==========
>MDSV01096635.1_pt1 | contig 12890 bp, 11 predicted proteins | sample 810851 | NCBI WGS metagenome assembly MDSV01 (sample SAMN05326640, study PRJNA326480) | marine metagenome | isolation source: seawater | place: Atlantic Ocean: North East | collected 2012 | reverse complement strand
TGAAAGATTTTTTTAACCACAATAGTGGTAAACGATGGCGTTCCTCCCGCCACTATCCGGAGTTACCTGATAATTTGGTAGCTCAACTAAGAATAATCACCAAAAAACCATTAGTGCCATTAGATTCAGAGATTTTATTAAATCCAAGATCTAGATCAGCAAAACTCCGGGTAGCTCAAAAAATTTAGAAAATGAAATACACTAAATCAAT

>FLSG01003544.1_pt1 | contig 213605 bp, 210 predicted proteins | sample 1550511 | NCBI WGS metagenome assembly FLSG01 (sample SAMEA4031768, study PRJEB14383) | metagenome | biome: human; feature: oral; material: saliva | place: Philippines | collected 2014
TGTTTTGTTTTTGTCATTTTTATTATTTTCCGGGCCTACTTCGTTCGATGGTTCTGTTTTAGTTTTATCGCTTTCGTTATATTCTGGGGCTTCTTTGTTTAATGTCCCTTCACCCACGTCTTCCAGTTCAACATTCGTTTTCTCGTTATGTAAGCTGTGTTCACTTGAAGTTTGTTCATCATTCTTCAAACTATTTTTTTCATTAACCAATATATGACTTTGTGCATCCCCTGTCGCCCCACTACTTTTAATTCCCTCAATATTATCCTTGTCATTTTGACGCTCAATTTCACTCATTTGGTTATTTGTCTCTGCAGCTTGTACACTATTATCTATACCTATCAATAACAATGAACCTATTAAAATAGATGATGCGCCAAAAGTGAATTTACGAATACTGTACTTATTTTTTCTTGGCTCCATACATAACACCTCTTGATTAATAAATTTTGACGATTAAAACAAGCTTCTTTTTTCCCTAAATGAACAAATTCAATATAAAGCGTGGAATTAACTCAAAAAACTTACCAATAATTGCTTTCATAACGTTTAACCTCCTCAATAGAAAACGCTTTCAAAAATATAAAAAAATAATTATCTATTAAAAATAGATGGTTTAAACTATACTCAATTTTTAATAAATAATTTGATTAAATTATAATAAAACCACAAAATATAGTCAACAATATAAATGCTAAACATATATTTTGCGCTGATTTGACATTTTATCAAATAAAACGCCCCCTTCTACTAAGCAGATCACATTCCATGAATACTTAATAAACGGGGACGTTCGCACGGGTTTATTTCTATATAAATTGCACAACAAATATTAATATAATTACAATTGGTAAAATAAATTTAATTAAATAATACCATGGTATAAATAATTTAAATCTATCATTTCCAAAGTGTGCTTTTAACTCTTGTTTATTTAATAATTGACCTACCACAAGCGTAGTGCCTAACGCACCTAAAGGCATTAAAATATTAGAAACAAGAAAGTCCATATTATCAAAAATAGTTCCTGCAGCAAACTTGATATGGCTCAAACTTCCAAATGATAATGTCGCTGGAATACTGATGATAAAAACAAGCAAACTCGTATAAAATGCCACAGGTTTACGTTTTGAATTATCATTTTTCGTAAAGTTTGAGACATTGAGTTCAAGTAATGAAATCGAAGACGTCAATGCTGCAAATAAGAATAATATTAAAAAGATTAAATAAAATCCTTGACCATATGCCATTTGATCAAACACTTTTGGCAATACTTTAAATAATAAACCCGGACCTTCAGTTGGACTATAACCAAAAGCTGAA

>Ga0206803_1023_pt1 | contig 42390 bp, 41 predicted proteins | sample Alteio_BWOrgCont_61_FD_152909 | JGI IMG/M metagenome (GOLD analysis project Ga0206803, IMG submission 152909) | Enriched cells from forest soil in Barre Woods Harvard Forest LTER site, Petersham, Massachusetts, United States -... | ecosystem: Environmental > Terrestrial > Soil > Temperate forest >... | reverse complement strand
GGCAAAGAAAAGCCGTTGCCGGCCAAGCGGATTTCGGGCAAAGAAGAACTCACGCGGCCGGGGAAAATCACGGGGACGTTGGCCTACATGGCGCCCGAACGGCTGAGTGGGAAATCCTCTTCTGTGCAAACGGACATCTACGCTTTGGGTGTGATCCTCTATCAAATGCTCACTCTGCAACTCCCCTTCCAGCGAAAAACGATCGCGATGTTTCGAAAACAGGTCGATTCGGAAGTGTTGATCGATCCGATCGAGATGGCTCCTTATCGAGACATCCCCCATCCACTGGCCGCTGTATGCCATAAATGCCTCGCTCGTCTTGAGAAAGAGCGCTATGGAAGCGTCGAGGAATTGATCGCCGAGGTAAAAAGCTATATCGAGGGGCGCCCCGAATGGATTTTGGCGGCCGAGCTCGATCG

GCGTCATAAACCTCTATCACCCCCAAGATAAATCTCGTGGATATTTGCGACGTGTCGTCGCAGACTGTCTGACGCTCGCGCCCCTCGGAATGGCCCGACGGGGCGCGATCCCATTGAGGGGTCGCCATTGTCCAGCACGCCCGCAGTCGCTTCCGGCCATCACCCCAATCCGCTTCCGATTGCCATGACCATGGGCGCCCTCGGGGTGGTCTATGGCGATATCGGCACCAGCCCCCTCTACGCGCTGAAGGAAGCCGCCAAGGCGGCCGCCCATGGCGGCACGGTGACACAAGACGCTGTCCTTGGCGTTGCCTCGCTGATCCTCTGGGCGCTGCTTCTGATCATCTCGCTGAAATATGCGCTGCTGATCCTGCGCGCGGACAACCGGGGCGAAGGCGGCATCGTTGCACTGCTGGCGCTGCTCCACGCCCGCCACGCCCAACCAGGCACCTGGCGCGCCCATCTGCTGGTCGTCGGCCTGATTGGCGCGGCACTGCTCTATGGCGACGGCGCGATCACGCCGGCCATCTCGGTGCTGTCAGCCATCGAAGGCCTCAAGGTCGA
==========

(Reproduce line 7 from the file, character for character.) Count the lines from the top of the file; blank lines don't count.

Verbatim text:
GCGTCATAAACCTCTATCACCCCCAAGATAAATCTCGTGGATATTTGCGACGTGTCGTCGCAGACTGTCTGACGCTCGCGCCCCTCGGAATGGCCCGACGGGGCGCGATCCCATTGAGGGGTCGCCATTGTCCAGCACGCCCGCAGTCGCTTCCGGCCATCACCCCAATCCGCTTCCGATTGCCATGACCATGGGCGCCCTCGGGGTGGTCTATGGCGATATCGGCACCAGCCCCCTCTACGCGCTGAAGGAAGCCGCCAAGGCGGCCGCCCATGGCGGCACGGTGACACAAGACGCTGTCCTTGGCGTTGCCTCGCTGATCCTCTGGGCGCTGCTTCTGATCATCTCGCTGAAATATGCGCTGCTGATCCTGCGCGCGGACAACCGGGGCGAAGGCGGCATCGTTGCACTGCTGGCGCTGCTCCACGCCCGCCACGCCCAACCAGGCACCTGGCGCGCCCATCTGCTGGTCGTCGGCCTGATTGGCGCGGCACTGCTCTATGGCGACGGCGCGATCACGCCGGCCATCTCGGTGCTGTCAGCCATCGAAGGCCTCAAGGTCGA